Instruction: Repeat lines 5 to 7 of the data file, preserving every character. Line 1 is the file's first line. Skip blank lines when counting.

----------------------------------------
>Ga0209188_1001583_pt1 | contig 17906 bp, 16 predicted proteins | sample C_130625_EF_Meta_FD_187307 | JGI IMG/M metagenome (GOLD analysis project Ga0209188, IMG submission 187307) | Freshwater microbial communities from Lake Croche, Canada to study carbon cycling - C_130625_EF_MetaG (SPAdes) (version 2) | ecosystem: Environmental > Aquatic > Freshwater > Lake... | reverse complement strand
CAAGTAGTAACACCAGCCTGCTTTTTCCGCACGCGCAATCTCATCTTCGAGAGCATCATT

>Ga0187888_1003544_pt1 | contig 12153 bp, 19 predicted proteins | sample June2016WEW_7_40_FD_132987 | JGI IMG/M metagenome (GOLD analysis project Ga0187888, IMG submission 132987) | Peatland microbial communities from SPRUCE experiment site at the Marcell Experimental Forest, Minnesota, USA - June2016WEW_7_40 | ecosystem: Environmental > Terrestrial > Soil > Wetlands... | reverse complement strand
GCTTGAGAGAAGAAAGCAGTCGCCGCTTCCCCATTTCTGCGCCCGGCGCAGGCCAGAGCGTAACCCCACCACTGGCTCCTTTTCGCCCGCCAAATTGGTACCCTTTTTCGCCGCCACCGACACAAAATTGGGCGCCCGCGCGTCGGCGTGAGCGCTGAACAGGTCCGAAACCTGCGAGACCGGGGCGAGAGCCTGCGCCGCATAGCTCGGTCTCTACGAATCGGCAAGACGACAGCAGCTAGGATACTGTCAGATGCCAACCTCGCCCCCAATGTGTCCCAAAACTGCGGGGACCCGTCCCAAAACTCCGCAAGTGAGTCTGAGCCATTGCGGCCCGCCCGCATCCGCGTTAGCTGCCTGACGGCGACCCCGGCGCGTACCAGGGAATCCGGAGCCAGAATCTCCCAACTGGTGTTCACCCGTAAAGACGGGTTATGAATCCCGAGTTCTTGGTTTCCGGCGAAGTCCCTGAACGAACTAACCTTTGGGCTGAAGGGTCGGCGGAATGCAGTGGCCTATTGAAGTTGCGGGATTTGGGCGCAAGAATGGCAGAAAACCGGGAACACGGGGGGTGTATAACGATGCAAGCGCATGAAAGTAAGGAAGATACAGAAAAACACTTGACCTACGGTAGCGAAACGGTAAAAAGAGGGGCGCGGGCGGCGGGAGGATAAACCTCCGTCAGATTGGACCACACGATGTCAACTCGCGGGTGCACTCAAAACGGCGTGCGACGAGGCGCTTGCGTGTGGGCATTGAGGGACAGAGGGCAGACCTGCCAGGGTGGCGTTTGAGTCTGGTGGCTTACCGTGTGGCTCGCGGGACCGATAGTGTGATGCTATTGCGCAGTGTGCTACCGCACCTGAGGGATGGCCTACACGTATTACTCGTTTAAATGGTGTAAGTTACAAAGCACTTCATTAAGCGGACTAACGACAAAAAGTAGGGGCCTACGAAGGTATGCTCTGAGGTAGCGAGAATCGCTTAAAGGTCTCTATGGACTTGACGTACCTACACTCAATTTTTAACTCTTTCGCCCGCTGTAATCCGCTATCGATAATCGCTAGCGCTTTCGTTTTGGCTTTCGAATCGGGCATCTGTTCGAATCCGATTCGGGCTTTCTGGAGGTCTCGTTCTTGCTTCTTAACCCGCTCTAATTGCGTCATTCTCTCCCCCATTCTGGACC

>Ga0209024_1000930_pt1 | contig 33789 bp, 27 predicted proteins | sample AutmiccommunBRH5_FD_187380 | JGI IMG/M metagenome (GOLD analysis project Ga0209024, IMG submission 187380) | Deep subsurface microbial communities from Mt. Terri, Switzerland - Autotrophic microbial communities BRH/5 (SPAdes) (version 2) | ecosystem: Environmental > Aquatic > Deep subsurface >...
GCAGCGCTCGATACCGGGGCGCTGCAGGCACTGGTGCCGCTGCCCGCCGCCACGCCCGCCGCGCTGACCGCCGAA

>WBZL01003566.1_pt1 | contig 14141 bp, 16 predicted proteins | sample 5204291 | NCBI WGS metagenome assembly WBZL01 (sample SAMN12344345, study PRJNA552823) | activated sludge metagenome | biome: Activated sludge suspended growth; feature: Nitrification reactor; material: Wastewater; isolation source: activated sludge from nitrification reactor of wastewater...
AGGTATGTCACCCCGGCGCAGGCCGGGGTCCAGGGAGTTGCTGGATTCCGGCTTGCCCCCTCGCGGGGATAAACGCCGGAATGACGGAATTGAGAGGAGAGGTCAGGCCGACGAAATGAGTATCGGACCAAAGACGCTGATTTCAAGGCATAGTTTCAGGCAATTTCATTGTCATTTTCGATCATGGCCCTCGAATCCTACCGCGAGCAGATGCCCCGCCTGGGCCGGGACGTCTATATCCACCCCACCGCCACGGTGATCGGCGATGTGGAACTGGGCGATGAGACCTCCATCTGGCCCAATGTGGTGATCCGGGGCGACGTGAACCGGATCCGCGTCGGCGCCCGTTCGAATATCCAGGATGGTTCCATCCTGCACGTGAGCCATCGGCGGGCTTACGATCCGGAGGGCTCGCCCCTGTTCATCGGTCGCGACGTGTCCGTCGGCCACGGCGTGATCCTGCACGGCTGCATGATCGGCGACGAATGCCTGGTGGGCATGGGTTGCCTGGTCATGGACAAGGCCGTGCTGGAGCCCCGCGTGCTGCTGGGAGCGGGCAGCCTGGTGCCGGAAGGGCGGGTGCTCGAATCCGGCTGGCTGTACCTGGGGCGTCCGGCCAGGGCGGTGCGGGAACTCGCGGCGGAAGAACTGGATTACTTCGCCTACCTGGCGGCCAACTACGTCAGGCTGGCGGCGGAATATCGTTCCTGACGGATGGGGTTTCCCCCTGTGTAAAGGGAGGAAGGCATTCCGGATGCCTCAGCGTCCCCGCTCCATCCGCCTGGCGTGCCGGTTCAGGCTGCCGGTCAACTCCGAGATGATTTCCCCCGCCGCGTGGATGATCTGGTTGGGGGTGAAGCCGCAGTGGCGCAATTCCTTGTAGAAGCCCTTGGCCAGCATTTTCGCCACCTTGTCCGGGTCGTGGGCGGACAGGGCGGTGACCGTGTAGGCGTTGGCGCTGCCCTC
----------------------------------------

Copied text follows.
>Ga0209024_1000930_pt1 | contig 33789 bp, 27 predicted proteins | sample AutmiccommunBRH5_FD_187380 | JGI IMG/M metagenome (GOLD analysis project Ga0209024, IMG submission 187380) | Deep subsurface microbial communities from Mt. Terri, Switzerland - Autotrophic microbial communities BRH/5 (SPAdes) (version 2) | ecosystem: Environmental > Aquatic > Deep subsurface >...
GCAGCGCTCGATACCGGGGCGCTGCAGGCACTGGTGCCGCTGCCCGCCGCCACGCCCGCCGCGCTGACCGCCGAA

>WBZL01003566.1_pt1 | contig 14141 bp, 16 predicted proteins | sample 5204291 | NCBI WGS metagenome assembly WBZL01 (sample SAMN12344345, study PRJNA552823) | activated sludge metagenome | biome: Activated sludge suspended growth; feature: Nitrification reactor; material: Wastewater; isolation source: activated sludge from nitrification reactor of wastewater...